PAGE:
Social worker suspended for drug use
HCPC suspends social worker who tested positive in hair strand tests for drug use
Published on 22nd February 2018
A social worker who tested positive for Class A drugs has been suspended from the Health and Care Professions register.
The HCPC Panel suspended Michael Herbert – who was employed as a Support Worker for service users with drug dependency problems at the time - for 12 months after tests on his hair revealed that he had taken cannabis, cocaine or opiates.
Panel Chair Manuela Grayson said: “The use by a social worker of Class A controlled drugs must inevitably call into question his suitability to practice as a social worker, especially when he was employed as a support worker for service users suffering from drug dependency issues.”
In the course of court proceedings Mr Herbert was required to complete hair strand testing for evidence as to whether he had used controlled drugs.
A report dated 5 September 2014 of Alere Toxicology Plc stated that a sample of head hair was taken from Mr Herbert on 28 August 2014 for the purpose of testing for evidence of cannabis, cocaine and opiates. The report concluded that the test results were consistent with Mr Herbert’s use of cannabis, “crack” cocaine and opiates, including heroin, within the very approximate time covered by the hair section analysed, namely from the middle of June 2014 to the middle of August 2014.
Mr Herbert obtained his own toxicology report from DNA Legal, dated 13 October 2014. This tested hair samples taken from him on 25 September 2014 and provided a window of detection for approximately two months. This report concluded that he had been a small abuser of heroin and cocaine, but not cannabis, during the previous two months, i.e. from approximately 25 July 2014 to 25 September 2014. When providing information about his drug use to DNA Legal, Mr Herbert claimed to have stopped taking cannabis during the previous two months.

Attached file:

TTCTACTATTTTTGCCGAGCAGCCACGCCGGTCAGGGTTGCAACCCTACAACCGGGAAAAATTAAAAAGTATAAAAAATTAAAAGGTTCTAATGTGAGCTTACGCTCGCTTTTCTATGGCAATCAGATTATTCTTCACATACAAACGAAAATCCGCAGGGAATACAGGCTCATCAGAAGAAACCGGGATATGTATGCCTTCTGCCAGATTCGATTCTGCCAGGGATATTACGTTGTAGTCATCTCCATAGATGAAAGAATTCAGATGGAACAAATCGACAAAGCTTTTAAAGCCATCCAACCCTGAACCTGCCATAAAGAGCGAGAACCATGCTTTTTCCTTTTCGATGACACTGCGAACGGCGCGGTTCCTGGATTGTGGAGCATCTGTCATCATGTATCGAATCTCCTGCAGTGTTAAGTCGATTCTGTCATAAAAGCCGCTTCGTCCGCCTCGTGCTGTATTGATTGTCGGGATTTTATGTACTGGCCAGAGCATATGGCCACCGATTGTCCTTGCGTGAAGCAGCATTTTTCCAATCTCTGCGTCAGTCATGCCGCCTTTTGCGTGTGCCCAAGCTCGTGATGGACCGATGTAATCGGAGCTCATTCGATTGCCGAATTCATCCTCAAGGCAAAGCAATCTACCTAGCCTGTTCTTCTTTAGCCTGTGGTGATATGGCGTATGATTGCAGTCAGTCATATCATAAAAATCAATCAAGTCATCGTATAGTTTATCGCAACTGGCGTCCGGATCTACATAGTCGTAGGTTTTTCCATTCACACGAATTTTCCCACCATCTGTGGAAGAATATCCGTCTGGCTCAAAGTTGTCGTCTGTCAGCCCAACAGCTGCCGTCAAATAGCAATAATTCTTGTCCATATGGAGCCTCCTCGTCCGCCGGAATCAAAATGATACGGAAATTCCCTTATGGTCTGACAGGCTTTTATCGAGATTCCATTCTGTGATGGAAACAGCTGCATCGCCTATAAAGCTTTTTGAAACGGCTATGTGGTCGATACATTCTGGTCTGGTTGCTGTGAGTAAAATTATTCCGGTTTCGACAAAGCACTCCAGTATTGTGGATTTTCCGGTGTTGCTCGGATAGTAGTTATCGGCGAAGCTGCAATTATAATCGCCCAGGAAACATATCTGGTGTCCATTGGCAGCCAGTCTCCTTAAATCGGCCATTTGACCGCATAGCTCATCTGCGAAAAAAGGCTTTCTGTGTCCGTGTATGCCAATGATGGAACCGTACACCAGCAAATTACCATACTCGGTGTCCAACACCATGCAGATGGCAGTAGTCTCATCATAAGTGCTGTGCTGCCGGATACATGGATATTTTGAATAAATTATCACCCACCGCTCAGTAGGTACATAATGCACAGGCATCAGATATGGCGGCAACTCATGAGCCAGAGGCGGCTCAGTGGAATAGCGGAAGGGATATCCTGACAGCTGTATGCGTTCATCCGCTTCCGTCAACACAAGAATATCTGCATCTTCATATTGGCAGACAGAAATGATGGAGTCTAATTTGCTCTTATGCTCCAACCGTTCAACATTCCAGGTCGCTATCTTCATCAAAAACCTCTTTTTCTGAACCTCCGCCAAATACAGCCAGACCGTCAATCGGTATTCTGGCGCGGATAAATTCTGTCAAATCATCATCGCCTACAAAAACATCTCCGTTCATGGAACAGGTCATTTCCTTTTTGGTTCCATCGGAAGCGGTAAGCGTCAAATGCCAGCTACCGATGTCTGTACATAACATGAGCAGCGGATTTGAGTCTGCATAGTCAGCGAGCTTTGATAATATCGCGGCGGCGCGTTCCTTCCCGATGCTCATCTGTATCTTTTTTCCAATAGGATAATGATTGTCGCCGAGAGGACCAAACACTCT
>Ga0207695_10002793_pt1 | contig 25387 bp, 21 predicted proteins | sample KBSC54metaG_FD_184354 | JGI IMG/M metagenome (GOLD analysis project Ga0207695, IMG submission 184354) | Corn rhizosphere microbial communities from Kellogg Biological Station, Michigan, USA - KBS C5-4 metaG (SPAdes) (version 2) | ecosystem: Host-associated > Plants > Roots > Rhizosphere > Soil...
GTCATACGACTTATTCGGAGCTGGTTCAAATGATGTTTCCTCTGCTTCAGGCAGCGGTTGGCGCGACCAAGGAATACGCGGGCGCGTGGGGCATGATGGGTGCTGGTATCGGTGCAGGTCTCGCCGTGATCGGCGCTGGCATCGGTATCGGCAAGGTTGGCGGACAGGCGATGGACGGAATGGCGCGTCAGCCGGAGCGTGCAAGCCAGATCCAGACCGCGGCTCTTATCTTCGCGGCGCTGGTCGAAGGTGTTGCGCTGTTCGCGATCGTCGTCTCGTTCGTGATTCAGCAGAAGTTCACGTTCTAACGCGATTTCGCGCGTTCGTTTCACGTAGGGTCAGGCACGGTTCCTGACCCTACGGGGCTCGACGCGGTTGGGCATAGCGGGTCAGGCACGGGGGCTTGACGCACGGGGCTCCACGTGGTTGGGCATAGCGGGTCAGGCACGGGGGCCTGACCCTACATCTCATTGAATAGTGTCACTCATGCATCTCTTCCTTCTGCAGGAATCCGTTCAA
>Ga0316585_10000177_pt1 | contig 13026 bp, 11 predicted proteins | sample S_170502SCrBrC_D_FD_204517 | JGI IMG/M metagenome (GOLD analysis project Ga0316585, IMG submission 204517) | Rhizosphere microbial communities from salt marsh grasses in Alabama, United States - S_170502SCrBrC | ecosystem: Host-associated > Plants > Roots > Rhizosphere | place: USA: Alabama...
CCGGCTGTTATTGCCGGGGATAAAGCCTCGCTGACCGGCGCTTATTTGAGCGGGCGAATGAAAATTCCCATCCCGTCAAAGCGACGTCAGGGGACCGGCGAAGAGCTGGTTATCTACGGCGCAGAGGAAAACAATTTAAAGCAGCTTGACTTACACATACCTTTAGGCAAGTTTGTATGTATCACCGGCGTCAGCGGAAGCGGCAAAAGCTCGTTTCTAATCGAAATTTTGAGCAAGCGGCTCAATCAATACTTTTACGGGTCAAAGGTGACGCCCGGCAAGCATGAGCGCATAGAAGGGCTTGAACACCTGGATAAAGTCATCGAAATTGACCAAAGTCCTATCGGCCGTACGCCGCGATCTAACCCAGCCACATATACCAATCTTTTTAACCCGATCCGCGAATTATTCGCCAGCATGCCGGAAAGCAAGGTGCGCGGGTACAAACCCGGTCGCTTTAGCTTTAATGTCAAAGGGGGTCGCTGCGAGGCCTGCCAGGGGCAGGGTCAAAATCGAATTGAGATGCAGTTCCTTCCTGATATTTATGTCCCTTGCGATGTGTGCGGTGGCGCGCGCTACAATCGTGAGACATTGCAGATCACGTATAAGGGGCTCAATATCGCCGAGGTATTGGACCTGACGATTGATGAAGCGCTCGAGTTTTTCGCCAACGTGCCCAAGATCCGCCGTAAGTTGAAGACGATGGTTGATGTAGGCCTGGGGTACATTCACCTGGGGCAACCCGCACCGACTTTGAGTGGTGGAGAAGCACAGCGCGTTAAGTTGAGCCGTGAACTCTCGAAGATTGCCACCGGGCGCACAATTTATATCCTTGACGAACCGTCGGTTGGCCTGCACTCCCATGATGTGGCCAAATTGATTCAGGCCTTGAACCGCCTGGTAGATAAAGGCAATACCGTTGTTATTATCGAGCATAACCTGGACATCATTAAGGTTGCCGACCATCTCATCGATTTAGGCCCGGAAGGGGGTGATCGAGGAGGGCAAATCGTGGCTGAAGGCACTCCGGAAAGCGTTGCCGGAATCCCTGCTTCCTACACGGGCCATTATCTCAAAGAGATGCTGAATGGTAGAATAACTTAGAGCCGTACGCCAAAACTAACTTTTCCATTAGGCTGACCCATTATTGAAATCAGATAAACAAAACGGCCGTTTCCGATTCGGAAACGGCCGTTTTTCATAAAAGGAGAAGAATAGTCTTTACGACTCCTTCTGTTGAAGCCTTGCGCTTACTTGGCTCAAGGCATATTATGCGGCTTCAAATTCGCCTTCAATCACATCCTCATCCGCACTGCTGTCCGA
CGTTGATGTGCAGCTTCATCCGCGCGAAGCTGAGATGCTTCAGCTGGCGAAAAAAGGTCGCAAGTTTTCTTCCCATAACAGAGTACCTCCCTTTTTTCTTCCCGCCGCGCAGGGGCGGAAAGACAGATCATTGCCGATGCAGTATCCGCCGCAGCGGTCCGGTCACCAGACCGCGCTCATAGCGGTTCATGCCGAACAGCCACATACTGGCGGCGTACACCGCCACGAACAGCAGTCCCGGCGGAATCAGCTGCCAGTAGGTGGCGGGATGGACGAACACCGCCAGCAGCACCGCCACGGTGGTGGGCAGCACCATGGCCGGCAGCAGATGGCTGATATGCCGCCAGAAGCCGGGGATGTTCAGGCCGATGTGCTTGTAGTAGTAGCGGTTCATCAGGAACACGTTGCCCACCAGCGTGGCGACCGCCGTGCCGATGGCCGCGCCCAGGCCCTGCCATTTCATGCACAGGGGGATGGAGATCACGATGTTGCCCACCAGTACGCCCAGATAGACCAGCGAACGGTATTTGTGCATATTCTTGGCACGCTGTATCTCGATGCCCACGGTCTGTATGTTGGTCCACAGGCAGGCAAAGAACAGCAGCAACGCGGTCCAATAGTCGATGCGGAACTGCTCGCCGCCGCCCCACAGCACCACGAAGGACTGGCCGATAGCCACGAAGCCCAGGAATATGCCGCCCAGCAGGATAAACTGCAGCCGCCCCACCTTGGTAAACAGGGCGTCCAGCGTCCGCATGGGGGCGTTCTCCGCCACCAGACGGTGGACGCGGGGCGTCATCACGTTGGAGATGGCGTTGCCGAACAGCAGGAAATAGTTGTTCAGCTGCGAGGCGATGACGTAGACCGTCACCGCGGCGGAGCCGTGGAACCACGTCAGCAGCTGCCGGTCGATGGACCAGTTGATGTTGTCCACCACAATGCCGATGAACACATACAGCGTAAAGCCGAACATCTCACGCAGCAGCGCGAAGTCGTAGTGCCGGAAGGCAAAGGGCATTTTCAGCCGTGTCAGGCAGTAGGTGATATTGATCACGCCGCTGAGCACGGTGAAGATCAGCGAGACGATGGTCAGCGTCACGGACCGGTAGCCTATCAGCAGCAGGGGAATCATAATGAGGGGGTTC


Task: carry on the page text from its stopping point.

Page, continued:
However, on the basis of the evidence contained in the two reports, which overlapped in time but together covered the period from June 2014 to 25 September 2014, the Panel was satisfied that Mr Herbert tested positive for the use of opiates, and cannabis and cocaine and “crack” cocaine between approximately the middle of June 2014 and August 2014.
It was also claimed that Mr Herbert had admitted to children’s services that he had used cannabis and/or cocaine occasionally. The evidence in support of this particular was contained in a Child Protection Review Report relating to a Review Conference dated 5 September 2014, which Mr Herbert attended. This contained information that he had “shared that he has used cocaine with Person A in between December and February 2014. He states that this was at home in the evening whilst Child B was in bed and was recreational use”.
This evidence is corroborated by evidence that Mr Herbert had admitted his use of cannabis and cocaine to other parties.
The Panel said: “The Registrant did not at the time show any insight or remorse. He has not engaged in these proceedings and has not provided the Panel with any evidence of remorse, insight or remediation subsequently. In these circumstances, the Panel considered that there is a significant risk of repetition of his use of controlled drugs.”
The Panel decided that the appropriate and proportionate sanction is a Suspension Order for a period of 12 months. Such an Order will protect the public and allow Mr Herbert an opportunity to provide evidence of insight into this Panel’s findings and any remediation. A Striking Off Order at this stage would be disproportionate, they said.
At the review of this Order, a future Panel may be assisted by the following Mr Herbert’s attendance at the review hearing, a reflective statement about the outcome of these proceedings and evidence of insight or remediation, medical evidence that he has not recently used any controlled drugs and evidence that he has kept up to date with current social work practice.
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